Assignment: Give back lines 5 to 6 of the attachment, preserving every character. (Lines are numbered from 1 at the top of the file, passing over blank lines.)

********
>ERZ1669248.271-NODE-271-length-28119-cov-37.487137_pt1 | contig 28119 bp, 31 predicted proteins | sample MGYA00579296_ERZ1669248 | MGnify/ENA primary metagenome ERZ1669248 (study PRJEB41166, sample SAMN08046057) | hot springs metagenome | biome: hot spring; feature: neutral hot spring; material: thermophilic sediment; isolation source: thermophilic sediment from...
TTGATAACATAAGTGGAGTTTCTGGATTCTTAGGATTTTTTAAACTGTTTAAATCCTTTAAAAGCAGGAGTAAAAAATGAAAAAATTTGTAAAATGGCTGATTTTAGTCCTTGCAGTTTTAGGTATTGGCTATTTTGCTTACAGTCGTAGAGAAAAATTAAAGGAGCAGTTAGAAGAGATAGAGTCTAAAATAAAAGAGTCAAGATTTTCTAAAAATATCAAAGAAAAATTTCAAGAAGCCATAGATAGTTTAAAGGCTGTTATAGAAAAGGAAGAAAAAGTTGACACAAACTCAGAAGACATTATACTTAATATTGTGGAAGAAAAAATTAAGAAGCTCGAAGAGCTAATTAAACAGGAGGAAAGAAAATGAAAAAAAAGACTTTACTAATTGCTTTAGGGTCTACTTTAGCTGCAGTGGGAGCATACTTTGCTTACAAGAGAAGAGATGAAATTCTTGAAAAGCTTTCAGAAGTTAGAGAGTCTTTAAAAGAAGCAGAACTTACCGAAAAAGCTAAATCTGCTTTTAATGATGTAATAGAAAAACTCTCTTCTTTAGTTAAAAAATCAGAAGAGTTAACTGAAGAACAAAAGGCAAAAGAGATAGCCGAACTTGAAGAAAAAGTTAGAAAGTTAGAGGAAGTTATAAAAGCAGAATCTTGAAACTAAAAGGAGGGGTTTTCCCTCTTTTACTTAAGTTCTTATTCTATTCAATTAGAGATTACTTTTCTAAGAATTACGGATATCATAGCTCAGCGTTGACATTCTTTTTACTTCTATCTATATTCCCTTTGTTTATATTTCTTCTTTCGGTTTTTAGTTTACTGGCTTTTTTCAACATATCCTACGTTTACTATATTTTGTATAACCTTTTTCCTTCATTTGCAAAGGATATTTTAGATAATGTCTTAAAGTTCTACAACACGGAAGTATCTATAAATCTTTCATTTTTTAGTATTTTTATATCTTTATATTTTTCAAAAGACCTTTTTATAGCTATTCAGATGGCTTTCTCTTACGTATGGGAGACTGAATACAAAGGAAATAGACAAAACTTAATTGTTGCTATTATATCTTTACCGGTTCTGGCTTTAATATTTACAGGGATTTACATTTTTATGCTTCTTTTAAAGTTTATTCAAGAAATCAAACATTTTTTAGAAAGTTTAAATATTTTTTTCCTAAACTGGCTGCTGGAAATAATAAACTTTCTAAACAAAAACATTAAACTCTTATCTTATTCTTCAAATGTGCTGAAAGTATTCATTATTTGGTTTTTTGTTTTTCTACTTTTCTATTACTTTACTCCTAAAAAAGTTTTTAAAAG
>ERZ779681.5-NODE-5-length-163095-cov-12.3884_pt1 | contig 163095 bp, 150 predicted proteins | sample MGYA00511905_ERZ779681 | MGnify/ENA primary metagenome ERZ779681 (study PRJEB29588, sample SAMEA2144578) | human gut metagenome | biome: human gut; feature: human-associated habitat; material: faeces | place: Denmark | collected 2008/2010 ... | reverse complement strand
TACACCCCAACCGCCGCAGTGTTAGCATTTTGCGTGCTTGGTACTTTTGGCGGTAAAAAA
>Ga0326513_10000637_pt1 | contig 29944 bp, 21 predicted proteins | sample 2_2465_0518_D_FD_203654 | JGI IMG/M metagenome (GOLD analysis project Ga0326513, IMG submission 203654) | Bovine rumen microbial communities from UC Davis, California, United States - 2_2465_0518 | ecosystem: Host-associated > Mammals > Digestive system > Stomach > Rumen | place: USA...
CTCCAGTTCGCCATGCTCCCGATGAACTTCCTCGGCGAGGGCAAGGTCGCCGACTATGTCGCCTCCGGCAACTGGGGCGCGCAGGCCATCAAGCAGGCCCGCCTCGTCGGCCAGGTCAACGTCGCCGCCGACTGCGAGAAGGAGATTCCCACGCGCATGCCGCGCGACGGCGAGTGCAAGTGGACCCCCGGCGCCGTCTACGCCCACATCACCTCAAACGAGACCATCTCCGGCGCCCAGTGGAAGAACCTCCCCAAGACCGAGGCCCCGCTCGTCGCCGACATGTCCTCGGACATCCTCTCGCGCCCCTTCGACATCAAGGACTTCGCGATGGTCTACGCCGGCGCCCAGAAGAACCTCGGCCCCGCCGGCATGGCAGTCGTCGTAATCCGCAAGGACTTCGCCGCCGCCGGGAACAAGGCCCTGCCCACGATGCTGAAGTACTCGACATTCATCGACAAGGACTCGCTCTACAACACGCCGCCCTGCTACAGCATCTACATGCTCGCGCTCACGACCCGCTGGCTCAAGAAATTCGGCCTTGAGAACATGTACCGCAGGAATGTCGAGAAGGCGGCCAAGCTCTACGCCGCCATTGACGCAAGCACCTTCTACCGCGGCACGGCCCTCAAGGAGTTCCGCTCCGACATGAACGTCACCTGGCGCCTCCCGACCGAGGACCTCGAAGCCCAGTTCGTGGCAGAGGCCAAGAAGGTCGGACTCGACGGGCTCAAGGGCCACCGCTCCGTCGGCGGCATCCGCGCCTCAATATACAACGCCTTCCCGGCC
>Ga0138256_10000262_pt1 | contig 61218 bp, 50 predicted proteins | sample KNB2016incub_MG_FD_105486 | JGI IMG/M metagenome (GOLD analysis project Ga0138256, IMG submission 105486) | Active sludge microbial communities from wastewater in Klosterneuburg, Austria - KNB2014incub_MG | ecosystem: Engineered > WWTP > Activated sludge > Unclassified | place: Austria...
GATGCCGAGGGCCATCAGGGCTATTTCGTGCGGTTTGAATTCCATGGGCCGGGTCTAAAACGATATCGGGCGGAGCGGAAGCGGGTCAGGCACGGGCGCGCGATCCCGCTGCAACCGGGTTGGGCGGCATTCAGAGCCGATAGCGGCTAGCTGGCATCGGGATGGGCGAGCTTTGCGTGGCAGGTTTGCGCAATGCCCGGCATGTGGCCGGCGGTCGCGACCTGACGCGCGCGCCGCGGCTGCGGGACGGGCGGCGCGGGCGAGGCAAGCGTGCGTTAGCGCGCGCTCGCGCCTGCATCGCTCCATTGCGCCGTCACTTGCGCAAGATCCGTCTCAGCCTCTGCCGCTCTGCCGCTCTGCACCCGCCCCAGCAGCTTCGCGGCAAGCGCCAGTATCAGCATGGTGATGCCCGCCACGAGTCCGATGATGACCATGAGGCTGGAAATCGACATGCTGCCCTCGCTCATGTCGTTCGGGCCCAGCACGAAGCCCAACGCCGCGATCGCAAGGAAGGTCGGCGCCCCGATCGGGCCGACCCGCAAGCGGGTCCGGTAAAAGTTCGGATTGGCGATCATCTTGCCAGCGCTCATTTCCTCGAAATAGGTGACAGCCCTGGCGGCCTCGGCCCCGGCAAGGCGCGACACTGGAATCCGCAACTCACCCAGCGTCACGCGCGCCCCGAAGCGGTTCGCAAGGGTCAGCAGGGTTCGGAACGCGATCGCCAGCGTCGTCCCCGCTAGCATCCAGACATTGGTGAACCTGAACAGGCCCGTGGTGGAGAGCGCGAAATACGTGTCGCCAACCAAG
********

>Ga0326513_10000637_pt1 | contig 29944 bp, 21 predicted proteins | sample 2_2465_0518_D_FD_203654 | JGI IMG/M metagenome (GOLD analysis project Ga0326513, IMG submission 203654) | Bovine rumen microbial communities from UC Davis, California, United States - 2_2465_0518 | ecosystem: Host-associated > Mammals > Digestive system > Stomach > Rumen | place: USA...
CTCCAGTTCGCCATGCTCCCGATGAACTTCCTCGGCGAGGGCAAGGTCGCCGACTATGTCGCCTCCGGCAACTGGGGCGCGCAGGCCATCAAGCAGGCCCGCCTCGTCGGCCAGGTCAACGTCGCCGCCGACTGCGAGAAGGAGATTCCCACGCGCATGCCGCGCGACGGCGAGTGCAAGTGGACCCCCGGCGCCGTCTACGCCCACATCACCTCAAACGAGACCATCTCCGGCGCCCAGTGGAAGAACCTCCCCAAGACCGAGGCCCCGCTCGTCGCCGACATGTCCTCGGACATCCTCTCGCGCCCCTTCGACATCAAGGACTTCGCGATGGTCTACGCCGGCGCCCAGAAGAACCTCGGCCCCGCCGGCATGGCAGTCGTCGTAATCCGCAAGGACTTCGCCGCCGCCGGGAACAAGGCCCTGCCCACGATGCTGAAGTACTCGACATTCATCGACAAGGACTCGCTCTACAACACGCCGCCCTGCTACAGCATCTACATGCTCGCGCTCACGACCCGCTGGCTCAAGAAATTCGGCCTTGAGAACATGTACCGCAGGAATGTCGAGAAGGCGGCCAAGCTCTACGCCGCCATTGACGCAAGCACCTTCTACCGCGGCACGGCCCTCAAGGAGTTCCGCTCCGACATGAACGTCACCTGGCGCCTCCCGACCGAGGACCTCGAAGCCCAGTTCGTGGCAGAGGCCAAGAAGGTCGGACTCGACGGGCTCAAGGGCCACCGCTCCGTCGGCGGCATCCGCGCCTCAATATACAACGCCTTCCCGGCC